Future astrophysics missions such as SPICA, Athena or LiteBird will need a cooling down below 1 K (until 50 mK) to achieve the detectors required sensibility. To address such requirements, cooling chains are build coupling several technologies using intermediate temperatures cooling.
A high cooling power at 15 K is then essential, so the CEA-SBT designed a Pulse Tube cooler system providing more than 500 mW at 15 K. This PT cooler consists of a heat intercepted single-stage cold finger which, for lab test purpose, is pre-cooled by a Gifford McMahon cryocooler. Its geometry is based on an engineering model which has been tested and qualified, and is being advanced in a separate ESA program involving also our industrial partners Air Liquide AT and Thales Cryogenics BV.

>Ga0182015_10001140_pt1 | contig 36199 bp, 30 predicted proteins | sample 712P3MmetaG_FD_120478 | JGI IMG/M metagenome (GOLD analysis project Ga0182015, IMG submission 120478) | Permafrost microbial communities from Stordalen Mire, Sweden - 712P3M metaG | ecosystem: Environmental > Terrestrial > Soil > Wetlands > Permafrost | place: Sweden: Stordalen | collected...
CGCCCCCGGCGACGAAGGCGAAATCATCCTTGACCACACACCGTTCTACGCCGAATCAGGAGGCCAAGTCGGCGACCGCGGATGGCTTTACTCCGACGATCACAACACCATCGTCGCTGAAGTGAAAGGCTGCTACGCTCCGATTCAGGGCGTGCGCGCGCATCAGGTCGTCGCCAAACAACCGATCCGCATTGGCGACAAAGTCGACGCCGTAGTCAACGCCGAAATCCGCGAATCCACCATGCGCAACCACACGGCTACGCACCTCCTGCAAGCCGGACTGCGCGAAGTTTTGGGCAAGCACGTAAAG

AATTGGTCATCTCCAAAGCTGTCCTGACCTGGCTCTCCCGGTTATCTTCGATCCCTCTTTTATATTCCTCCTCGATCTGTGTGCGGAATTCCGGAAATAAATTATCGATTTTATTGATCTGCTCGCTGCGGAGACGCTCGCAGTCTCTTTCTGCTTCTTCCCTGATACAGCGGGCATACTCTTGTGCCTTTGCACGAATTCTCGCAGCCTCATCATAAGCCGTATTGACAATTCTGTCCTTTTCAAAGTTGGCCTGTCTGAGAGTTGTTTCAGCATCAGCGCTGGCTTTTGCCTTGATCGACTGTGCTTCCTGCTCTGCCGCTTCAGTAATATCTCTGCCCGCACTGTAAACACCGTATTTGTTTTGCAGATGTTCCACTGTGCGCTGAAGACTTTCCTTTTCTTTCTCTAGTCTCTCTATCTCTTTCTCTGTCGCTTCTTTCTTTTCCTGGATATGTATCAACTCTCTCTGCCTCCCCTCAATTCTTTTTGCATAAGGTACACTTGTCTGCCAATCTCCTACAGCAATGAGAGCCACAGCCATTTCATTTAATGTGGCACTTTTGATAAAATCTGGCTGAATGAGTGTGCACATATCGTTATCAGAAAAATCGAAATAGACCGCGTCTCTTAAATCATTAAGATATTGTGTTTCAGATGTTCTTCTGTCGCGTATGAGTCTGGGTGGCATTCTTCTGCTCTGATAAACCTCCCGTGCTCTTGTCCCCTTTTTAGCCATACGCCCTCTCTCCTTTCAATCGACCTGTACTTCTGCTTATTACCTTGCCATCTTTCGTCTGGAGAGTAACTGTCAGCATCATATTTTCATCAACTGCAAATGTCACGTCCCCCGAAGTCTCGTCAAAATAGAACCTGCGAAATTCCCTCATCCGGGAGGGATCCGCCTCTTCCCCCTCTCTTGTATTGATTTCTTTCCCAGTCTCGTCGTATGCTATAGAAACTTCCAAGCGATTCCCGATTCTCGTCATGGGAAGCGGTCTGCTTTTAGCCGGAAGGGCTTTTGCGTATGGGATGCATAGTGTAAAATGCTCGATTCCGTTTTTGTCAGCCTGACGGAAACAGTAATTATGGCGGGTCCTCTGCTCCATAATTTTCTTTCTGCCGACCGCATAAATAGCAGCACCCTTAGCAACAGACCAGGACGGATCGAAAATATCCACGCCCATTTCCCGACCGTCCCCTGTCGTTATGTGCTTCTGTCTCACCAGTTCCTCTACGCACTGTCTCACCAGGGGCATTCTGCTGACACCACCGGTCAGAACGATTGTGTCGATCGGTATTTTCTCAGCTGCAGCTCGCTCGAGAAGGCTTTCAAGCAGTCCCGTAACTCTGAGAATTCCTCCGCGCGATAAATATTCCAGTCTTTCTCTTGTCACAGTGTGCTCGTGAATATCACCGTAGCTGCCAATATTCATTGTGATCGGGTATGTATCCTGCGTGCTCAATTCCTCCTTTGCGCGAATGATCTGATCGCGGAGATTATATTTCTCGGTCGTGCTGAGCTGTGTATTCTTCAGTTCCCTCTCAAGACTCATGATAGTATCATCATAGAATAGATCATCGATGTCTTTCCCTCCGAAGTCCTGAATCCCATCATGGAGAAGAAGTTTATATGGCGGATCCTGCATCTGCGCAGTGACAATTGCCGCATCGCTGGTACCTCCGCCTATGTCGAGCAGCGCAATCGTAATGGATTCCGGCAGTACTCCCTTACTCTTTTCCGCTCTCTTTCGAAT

Many studies focus on these regenerators materials, in particular for the cold part which is critical to the PT performances. To complement such investigations, we chose here to keep standard material (stainless steel meshes) and study the influence of the cold regenerator meshes geometry on the operation of the cold finger. The wires diameter is there varying, what modifies the porosity, the dead volume and the heat surface exchange of the cold part.
Experimental results on different meshes designs are presented here and analyzed. The influence of the meshes geometry on the pressure loss, the parasitic heat losses and the performances are then discussed.
This study, together with material regenerator study, will give valuable inputs to improve 15 K cold finger performances.